A landmark in film visuals, 300 is an unforgettable experience. Its somewhat true story is mesmerizing, aided along by the style of Frank Miller and digital effects that become an actor by themselves. The visceral battles, superb performances, and uncompromising violence are only the beginning of the highlights.
True to the source material, 300 is hardly an all-out action epic. Its battles are extended, yes, but the first half hour glides along to explain the people of Sparta and their culture to those who are unfamiliar. Fantastical in nature, the story somehow never loses its feel for reality. Deep into the fights against an unrelenting Persian army, the fantastical is accepted and the adrenaline kicks in.
Visuals are important not only as something to stare at in awe. They draw the viewer deeper into the story as it's impossible to look away. Every scene has something to capture your eye. Backgrounds are beautiful, and a storm, which takes down countless advancing Persian boats, is a masterpiece.
Violence is used not only to excite, but to enhance and deepen characters. The exaggerated blood works to increase the emotional impact of certain deaths. Gore accentuates the action without becoming the focus.
A subplot involving the Spartan Queen Gorgo goes deeper than the graphic novel. This changes the style and tone of the war to avoid repetition while providing something more profound than an all-out action epic. Style is maintained while the double-crossing plot creates another level of tension.
A sly, sarcastic sense of humor smartly lightens the tone to take a slight edge off of the sheer violence depicted. This combines to make 300 brilliantly well rounded. It's a film you cannot take your eyes away from, and that's hard to find anymore.
This is an HD masterpiece. The intentional and fine grain filter adds to the grittiness of the film. You don't get this effect on SD DVD, or at least in nowhere near as much detail. Behind the digital additions to the print lies a superbly detailed transfer. Costumes, make up, and gore hold up beautifully under a harsh test of clarity.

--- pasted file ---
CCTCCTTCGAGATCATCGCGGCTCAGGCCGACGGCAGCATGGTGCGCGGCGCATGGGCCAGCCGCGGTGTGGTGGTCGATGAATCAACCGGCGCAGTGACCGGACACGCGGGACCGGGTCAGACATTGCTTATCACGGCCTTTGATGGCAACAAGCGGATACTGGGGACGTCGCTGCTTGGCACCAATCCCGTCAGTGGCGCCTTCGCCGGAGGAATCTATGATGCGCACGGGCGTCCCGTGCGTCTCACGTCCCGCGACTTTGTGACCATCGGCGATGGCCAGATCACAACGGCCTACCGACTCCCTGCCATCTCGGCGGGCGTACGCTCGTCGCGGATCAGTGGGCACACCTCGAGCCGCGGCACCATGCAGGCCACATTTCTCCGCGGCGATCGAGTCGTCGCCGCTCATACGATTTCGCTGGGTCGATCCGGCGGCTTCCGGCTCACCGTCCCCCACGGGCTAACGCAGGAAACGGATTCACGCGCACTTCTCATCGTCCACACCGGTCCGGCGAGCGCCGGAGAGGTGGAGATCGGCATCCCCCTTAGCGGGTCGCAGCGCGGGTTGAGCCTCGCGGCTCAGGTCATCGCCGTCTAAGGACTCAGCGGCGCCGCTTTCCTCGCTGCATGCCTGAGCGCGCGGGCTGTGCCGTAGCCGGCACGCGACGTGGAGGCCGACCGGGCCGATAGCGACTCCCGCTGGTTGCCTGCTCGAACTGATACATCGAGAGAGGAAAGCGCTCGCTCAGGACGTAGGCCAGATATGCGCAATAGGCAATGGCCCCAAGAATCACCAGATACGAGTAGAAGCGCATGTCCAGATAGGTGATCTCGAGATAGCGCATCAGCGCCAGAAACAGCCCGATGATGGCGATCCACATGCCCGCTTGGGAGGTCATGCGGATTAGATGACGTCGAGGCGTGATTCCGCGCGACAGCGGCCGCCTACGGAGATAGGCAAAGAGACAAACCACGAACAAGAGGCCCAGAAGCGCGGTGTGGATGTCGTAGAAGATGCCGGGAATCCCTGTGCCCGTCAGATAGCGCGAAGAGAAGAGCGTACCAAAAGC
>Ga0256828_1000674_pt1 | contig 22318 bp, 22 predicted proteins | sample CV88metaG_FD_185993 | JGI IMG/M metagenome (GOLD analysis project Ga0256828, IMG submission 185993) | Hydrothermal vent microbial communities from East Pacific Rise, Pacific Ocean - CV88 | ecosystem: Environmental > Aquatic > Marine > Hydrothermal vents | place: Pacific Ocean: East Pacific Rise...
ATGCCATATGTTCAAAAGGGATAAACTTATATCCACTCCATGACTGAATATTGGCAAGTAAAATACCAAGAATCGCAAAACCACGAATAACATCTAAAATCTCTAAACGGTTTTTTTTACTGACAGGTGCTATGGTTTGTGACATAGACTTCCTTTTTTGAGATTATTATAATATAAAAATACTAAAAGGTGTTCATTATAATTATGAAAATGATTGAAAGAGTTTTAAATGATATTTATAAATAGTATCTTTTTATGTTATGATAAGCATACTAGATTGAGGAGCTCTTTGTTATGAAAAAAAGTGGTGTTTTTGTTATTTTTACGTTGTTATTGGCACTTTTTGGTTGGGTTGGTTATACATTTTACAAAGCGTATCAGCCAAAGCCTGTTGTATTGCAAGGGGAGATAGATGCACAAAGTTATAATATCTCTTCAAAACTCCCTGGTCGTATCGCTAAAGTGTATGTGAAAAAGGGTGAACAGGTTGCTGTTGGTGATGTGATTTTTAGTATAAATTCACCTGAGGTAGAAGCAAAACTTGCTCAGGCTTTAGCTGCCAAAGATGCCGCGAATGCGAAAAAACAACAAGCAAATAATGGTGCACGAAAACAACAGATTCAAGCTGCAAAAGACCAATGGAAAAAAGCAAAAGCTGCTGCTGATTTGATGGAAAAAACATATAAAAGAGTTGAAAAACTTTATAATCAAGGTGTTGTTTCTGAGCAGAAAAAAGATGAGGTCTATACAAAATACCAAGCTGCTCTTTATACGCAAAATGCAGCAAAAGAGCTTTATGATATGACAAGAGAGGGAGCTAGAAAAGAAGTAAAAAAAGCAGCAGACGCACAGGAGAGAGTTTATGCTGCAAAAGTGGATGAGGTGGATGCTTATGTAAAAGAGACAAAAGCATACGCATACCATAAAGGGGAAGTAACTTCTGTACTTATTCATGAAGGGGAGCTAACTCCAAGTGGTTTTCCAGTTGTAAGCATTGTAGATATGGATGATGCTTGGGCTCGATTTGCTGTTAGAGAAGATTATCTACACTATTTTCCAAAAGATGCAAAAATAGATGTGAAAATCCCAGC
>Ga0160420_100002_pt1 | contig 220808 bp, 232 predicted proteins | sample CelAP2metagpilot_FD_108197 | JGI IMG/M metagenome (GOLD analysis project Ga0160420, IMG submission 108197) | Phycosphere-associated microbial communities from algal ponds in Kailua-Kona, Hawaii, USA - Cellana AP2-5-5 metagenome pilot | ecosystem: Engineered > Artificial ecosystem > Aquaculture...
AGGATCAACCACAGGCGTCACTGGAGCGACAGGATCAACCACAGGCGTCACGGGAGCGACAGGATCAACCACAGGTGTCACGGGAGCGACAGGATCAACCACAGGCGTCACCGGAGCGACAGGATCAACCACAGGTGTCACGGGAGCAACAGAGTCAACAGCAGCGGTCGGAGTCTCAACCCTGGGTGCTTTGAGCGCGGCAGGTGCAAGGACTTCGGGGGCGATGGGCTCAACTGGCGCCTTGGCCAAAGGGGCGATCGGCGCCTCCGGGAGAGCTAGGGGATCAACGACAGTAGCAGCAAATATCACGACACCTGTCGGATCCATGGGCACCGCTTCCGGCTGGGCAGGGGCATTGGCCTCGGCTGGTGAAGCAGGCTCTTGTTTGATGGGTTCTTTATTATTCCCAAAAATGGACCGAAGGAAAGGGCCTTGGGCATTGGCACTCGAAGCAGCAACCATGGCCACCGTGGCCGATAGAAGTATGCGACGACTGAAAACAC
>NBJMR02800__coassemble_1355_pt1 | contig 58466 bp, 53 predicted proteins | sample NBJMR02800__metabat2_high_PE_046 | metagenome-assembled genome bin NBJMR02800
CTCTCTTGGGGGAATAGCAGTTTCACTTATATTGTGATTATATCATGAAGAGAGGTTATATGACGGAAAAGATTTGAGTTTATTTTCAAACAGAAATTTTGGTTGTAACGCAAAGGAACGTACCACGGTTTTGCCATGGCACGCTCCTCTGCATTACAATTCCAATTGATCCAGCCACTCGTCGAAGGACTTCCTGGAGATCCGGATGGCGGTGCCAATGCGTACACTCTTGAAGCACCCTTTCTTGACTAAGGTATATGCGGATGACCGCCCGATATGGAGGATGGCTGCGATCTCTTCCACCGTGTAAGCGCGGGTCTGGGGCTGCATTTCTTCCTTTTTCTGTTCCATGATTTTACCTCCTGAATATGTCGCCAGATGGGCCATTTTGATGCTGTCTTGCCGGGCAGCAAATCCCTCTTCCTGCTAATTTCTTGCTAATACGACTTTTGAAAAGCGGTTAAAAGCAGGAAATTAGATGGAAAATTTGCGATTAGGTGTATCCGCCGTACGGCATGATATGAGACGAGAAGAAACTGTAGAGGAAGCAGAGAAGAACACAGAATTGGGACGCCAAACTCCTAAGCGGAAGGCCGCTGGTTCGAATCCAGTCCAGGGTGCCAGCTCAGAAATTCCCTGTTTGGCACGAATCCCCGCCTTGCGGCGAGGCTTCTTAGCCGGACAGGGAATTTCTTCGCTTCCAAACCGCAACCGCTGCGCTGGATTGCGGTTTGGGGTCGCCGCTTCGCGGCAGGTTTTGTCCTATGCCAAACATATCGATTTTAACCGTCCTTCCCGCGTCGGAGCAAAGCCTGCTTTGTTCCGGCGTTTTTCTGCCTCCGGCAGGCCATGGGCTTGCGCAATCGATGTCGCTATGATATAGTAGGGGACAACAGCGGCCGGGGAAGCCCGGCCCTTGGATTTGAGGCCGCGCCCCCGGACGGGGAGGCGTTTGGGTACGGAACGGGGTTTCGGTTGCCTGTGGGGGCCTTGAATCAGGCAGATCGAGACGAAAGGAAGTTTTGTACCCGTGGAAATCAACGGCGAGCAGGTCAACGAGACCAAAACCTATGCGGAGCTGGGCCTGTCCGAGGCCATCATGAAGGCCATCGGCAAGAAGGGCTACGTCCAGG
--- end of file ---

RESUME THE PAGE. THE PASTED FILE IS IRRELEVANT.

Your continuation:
Audio is likewise powerful, especially in the flawless TrueHD presentation. Surround use is constant, from the subtle (small rocks falling) to the strong (arrows flying through the air). Shields clashing leads to superb bass, and animal strikes (the rhino charge especially) will take some time to match.
Extras are almost entirely in HD, further adding to the value of this massive release. 300: Fact or Fiction is a 25 minute study on the film and its accuracy, or in many cases, inaccuracies. Who Were the Spartans? is a brief featurette on the actors and their studies on Spartan life.
Prepare for Battle focuses on the effort to bring the novel to life. The Frank Miller Tapes is a 15 minute piece on the artists inspirations and why he chose the story of 300 in the first place.
The non-HD features begin with a fluff promotional piece on the making of the film, along with another making of that uses still images to present the shooting schedule. A brief selection of deleted scenes include a director's introduction to explain their reasoning behind leaving it out of the print.
The twelve webisodes last for nearly 40 minutes and were shot as the production was moving forward. They focus on an incredible array of topics, and include some wonderful behind the scenes footage. A surprisingly in-depth strategy game called Vengeance and Valor is a fun time waster in which you try to fend off the Persian army with a minuscule number of troops.
Online features include the ability to edit scenes together and then upload them for other viewers to check out. It's not easy to use, and ends up as more potential than use. As if you don't spend enough money on media, you can purchase PC and mobile phone wallpapers and such through the disc.
All of this is already pushing this disc high into the annals of DVD extras, though nothing compares to the picture-in-picture comparison. Here, Zack Snyder provides a commentary while you watch the actual shot footage in a window against the finished film. Snyder points out what they had to do for certain shots, what was CG or miniature, and all while the actors look ridiculous on a soundstage in front a blue (and occasionally green) screen. This is worth the price of the disc on its own.
The Blu-Ray edition of 300 does not include the picture-in-picture feature. The discs are otherwise identical, aside from the removal of the TrueHD audio mix, which is replaced with a PCM presentation.Powered by Sidelines